Shifts in consumption behaviour and incomes, combined with increasingly positive perceptions of Australian beef, paint a bright picture for suppliers of a premium product against a backdrop of the long term downward trend for overall red meat consumption.
That’s the message being delivered by Meat and Livestock Australia’s latest data sets on both global and domestic demand for high quality beef.
It’s particularly good news for the Wagyu breed, which arguably heads up that sector of the industry and is looking at big increases in production over the next five years.
What it effectively means is the jump in turnoff is not likely to saturate demand and erode premiums.
MLA’s chief marketing and communications officer Lisa Sharp presented an overview of demand and supply trends at the Australian Wagyu Association’s annual conference, held in Albury this week.
Wagyu breeders, she said, had the opportunity to be the sector leader in the Australian beef industry by pioneering plate-to-paddock thinking, rather than the reverse which has traditionally been the red meat industry’s approach.
Historically, the industry produces a certain volume of meat and then seek markets which pay the best possible price, she said.
But demand is in fact an outcome of various factors which are constantly changing in the world around us and it is actually consumers and the value they see that creates the pull that helps us realise premiums.
Global consumer insight research is showing wealthier people have a higher affinity for beef and indeed eat more of it than the average consumer.
And in all of these households, Australian beef is typically eaten more often.
“With higher rates of consumption, we see rising rates of endorsement – we call this the rising tide effect,” Ms Sharp said.
“Among the wealthier groups, we are seeing a prevalence of people saying they are willing to pay more for Australian beef.”
This comes alongside a 20-year trend in OECD (Organisation for Economic Co-operation and Development) countries of declining overall beef consumption.
“Beef is facing strong competition from chicken, pork and seafood. Health and environmental concerns are also having an increasing impact,” Ms Sharp said.
“However, wealthier consumers across the world value what Australian beef delivers.”
MLA’s global consumer tracker shows the top 30pc income group say the reasons they are willing to pay more include superiority, taste, consistent quality, family favourite and guaranteed safe to eat.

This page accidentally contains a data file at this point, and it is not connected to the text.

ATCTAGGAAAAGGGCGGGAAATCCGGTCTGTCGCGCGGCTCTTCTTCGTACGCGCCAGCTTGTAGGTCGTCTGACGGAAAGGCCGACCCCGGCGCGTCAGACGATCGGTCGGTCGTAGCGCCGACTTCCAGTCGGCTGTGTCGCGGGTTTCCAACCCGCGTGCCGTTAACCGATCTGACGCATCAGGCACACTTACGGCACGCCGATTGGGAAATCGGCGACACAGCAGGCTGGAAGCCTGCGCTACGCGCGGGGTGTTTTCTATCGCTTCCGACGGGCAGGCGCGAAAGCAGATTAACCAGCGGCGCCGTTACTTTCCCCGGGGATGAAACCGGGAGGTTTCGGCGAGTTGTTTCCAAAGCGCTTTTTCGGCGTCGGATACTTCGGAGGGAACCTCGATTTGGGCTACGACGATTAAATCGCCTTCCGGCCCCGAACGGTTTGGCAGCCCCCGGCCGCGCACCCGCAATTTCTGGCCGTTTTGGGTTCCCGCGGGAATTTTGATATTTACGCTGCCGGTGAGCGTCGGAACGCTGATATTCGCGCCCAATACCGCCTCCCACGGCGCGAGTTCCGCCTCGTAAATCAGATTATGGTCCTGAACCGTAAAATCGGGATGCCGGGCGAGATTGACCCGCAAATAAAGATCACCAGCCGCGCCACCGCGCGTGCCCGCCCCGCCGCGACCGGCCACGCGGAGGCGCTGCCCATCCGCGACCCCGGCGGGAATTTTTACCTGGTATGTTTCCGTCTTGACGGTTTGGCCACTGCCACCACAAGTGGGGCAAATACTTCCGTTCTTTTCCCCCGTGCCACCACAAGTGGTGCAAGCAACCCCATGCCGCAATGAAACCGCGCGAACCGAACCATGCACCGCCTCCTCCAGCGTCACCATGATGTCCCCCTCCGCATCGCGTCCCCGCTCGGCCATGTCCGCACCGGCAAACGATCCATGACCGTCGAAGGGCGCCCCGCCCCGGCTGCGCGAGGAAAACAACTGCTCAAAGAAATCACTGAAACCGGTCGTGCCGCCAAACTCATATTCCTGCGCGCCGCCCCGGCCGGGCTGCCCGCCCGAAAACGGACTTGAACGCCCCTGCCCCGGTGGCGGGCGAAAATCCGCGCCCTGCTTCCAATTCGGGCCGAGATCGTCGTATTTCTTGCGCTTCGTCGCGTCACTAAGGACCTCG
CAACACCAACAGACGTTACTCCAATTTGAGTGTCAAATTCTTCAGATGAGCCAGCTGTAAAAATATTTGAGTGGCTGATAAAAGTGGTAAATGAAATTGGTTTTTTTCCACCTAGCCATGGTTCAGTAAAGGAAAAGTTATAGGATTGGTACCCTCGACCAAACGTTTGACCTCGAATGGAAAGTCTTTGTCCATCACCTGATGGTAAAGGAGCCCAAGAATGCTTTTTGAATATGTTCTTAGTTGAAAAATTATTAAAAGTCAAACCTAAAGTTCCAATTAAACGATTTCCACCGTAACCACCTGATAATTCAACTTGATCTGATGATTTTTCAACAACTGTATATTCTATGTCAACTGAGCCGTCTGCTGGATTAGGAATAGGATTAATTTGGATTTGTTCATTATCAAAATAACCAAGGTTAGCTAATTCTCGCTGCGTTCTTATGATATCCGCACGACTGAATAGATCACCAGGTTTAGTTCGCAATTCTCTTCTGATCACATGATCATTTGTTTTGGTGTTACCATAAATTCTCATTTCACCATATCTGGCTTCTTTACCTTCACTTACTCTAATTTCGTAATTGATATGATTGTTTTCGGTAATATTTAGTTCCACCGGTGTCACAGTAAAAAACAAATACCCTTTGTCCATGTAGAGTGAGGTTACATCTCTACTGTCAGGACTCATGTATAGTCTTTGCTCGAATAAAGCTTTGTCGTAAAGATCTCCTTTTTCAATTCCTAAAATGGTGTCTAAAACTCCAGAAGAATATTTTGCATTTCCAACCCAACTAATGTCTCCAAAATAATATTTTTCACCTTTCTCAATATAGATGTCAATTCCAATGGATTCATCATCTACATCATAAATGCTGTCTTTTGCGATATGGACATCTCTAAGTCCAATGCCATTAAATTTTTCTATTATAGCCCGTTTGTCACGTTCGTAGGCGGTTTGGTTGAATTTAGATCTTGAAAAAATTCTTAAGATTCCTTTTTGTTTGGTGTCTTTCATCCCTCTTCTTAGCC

“One of our most developed markets for beef is the United States and here we are seeing growth of Wagyu on the menu,” Ms Sharp said.
In fact, penetration of Wagyu on US menus has increased by 84pc over the past four years.
Back home, the story is similar.
“Wagyu is developing fast appeal with our multicultural consumer base,” Ms Sharp said.
“Chefs are telling us Wagyu is their signature product for customers seeking the pinnacle in quality.”
MLA consumer research shows the “passionate foodies” group, who use the food choices they make to tell a story about themselves and who are very interested in care and pride of the producer, are a growing consumer segment.
They have the highest disposable income and are the single largest consumer segment when it comes to the consumption of popular proteins.
The best news is the numbers of higher income households overseas are forecast to increase.
Projections out to 2021 show the number of households earning over US$35,000 – which is considered the threshold for having the ability to afford imported protein – increasing in a range of markets.
China will have 18 million high income households, 6.5m more than Australia, by 2021.
“Even in smaller markets, this segment is expected to increase by as much as 157pc in just four short years,” Ms Sharp said.
Income growth is not limited to well-known markets for Australian beef.
Projected growth rates to 2021 in Mexico by are 217pc and Saudi Arabia by 47pc, for example.
Preliminary results from comprehensive surveying of Wagyu breeders shows herd per farm is increasing.
Three years ago the majority of Wagyu producers had less than 100 head, today it’s only 26pc and in five years that is forecast to be 14pc.
Fullblood and purebred Wagyu joinings are now outstripping crossbred.
In 2014, they accounted for just 21pc of joinings but are now at 57pc.
The data, being collected and analysed by MLA and the AWA, also suggests large changes to the total number of head on feed.
The average number of Wagyu on feed per feedlot owner has jumped from less than 500 three years ago to 3000 today and is forecast to be just under 5000 head in 2022.
Significant growth in boxed beef, along with straws and embryos, especially in export markets, is also occurring.
farmonline National | By Shan Goodwin